Translation by Yehoshua Siskin
The easiest thing is to mock and to minimize. If something sounds ancient and untimely and we do not grasp it with our limited intelligence within a second and a half, it must surely be irrelevant and can even become wonderful material for cynical jokes about our heritage. Parashat Chukat that we read this Shabbat opens with the words "This is the Torah's decree" and describes a subject that is considered a mystery until today - the red cow. Generations of philosophers and wise men have examined questions such as: Are there reasons for every mitzvah? Are there hidden reasons besides the revealed ones? Are we obligated to understand everything?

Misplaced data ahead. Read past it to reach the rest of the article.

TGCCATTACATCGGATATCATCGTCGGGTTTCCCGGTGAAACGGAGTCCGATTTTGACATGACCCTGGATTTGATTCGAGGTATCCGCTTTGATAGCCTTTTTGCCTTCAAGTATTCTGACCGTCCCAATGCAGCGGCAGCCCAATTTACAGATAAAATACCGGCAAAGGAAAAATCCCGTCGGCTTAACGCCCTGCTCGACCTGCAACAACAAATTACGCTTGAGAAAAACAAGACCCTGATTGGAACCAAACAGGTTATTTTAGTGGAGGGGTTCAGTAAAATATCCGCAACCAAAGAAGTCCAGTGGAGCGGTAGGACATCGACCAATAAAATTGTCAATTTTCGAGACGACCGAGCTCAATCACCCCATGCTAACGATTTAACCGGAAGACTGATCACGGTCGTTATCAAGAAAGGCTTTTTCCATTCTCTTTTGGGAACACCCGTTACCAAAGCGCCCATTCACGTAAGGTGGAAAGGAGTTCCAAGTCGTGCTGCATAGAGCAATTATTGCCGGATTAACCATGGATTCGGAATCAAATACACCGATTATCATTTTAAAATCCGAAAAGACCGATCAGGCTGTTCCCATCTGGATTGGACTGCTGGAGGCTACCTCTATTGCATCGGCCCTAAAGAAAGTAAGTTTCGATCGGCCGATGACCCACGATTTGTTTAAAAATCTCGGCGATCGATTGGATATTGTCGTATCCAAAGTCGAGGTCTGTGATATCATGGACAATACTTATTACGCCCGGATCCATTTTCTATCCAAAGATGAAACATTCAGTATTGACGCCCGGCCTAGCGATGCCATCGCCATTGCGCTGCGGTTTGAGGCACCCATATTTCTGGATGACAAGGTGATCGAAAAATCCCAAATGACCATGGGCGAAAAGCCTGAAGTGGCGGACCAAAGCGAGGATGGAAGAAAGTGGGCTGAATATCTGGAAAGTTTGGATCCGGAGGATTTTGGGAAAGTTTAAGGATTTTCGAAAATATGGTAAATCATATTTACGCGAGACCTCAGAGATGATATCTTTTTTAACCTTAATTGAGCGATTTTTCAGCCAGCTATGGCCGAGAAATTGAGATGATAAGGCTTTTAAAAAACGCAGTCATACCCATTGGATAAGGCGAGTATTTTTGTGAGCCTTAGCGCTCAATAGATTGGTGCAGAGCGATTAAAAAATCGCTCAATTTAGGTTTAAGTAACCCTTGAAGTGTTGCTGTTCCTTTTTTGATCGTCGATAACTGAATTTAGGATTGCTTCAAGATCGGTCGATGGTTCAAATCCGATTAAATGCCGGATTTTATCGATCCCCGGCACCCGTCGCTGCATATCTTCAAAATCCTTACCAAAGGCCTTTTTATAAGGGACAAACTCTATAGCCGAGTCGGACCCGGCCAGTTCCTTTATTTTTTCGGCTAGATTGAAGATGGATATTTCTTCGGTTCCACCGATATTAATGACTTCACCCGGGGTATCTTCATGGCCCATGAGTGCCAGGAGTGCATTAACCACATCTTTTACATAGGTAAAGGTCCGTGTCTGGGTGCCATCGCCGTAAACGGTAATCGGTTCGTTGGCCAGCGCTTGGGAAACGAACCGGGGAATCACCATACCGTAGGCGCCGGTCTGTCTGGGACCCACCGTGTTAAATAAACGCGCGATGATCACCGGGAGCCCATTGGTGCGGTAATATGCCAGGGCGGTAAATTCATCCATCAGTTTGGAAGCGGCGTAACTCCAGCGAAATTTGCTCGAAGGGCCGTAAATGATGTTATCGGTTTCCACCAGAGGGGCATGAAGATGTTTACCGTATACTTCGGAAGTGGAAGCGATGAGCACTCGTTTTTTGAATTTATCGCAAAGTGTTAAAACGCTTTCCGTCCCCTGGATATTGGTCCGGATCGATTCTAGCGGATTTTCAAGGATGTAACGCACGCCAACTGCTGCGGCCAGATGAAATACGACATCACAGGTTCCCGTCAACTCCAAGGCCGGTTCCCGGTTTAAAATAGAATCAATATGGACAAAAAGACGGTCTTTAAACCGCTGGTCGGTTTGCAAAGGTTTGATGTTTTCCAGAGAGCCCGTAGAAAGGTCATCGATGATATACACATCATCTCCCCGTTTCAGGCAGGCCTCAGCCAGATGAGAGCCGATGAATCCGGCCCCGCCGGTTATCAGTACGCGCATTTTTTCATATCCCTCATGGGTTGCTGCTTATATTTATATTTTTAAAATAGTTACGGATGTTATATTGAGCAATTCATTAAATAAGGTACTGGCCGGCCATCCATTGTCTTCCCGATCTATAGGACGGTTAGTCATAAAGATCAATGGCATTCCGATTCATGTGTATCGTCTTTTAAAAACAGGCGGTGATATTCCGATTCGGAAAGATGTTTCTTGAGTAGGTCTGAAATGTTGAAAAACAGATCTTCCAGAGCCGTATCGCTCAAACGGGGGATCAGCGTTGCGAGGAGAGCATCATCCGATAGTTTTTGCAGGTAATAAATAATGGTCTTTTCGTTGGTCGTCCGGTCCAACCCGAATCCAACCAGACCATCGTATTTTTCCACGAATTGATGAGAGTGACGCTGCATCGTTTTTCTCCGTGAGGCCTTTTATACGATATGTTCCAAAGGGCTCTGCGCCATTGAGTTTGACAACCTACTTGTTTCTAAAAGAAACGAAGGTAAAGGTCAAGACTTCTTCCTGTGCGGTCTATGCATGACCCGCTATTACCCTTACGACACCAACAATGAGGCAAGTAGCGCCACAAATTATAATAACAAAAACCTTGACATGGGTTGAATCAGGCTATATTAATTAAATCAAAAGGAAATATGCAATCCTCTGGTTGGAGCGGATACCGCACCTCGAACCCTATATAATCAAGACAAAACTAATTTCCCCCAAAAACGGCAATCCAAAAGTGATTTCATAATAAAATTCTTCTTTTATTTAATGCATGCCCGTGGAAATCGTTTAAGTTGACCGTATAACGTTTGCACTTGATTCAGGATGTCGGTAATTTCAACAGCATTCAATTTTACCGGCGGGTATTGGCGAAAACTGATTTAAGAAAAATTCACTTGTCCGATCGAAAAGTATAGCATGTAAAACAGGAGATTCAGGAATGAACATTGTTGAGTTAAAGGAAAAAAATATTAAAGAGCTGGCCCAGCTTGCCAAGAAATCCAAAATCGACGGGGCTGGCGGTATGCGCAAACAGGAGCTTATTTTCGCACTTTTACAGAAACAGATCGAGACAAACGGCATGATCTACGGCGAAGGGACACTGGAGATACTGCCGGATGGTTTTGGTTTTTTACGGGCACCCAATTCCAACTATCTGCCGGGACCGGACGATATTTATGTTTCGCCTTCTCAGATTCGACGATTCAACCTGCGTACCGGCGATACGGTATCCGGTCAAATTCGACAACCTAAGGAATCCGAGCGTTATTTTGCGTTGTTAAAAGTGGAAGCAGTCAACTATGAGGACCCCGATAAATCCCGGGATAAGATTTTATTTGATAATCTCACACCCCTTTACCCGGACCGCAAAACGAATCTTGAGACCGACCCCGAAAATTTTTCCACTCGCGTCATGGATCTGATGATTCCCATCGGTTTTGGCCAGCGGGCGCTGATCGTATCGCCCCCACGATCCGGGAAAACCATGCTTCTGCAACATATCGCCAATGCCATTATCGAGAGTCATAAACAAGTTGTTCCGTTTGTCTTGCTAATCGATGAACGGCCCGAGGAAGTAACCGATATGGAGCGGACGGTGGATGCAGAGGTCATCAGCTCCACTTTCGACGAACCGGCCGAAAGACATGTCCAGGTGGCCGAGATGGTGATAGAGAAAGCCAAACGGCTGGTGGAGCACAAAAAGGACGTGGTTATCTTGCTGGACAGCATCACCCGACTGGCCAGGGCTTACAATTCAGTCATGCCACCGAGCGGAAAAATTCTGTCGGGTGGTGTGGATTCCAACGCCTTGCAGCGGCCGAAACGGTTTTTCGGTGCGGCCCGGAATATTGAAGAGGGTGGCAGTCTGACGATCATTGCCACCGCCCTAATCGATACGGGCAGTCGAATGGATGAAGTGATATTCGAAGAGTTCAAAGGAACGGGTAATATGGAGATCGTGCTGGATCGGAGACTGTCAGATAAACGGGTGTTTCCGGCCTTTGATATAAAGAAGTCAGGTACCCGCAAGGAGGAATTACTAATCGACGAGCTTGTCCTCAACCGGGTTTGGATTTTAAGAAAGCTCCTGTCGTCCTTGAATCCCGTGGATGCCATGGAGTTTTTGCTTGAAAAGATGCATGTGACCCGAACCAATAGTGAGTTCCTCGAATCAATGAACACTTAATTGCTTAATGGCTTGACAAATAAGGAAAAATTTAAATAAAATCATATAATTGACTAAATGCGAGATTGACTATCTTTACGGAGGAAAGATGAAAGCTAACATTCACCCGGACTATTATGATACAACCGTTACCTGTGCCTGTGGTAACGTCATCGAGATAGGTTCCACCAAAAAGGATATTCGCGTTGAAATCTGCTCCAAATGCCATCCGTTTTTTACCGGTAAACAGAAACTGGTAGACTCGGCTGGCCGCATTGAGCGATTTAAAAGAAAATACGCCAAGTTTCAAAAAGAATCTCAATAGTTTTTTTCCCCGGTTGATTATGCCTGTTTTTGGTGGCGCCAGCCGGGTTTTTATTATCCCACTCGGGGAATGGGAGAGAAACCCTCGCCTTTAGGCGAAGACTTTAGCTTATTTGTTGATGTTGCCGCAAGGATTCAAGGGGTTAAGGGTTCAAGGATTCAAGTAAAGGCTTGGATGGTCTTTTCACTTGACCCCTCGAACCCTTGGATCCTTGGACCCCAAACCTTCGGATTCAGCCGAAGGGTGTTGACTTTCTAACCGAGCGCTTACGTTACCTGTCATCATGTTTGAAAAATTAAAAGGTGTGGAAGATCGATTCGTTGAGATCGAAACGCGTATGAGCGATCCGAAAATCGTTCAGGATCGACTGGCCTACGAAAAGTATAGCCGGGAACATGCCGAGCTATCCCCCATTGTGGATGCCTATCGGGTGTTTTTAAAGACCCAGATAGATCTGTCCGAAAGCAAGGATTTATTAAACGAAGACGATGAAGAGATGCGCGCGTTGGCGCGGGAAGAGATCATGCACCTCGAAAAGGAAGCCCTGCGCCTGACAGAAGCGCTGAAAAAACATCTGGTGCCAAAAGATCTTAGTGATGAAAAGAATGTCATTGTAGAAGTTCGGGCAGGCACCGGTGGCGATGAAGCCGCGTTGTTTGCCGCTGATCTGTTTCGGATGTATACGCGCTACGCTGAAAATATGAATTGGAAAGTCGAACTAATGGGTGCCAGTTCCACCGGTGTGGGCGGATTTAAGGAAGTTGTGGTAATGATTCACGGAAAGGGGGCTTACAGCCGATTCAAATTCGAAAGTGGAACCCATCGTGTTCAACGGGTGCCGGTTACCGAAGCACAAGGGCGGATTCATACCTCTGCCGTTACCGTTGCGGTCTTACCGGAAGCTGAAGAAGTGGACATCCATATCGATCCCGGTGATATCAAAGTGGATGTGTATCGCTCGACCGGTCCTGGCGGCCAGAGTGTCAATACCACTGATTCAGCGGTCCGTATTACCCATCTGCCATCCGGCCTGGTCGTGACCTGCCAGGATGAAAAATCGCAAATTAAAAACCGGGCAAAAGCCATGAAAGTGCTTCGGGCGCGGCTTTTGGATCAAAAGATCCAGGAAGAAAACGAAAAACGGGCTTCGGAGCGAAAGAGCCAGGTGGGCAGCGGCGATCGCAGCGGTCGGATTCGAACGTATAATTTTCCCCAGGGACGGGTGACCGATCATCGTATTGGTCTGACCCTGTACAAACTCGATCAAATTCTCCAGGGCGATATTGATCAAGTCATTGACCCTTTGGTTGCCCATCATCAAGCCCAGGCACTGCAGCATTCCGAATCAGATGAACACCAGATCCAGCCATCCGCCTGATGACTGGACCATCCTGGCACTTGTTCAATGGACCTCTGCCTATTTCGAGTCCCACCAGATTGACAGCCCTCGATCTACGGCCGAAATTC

Here is a thought from the Rambam, one of the greatest thinkers of all the generations, regarding this profound matter: "It is appropriate for a person to meditate on the judgments of the holy Torah and know their ultimate purpose according to his capacity. If he cannot find a reason or a motivating rationale for a practice, he should not take it lightly… One's thoughts concerning it should not be like his thoughts concerning ordinary matters." On the one hand, we should strive to learn and understand. On the other, there will always be hidden meanings. Even if what we read or hear from the Torah is not fashionable, even if we do not completely understand - we should be careful about minimizing or taking it lightly.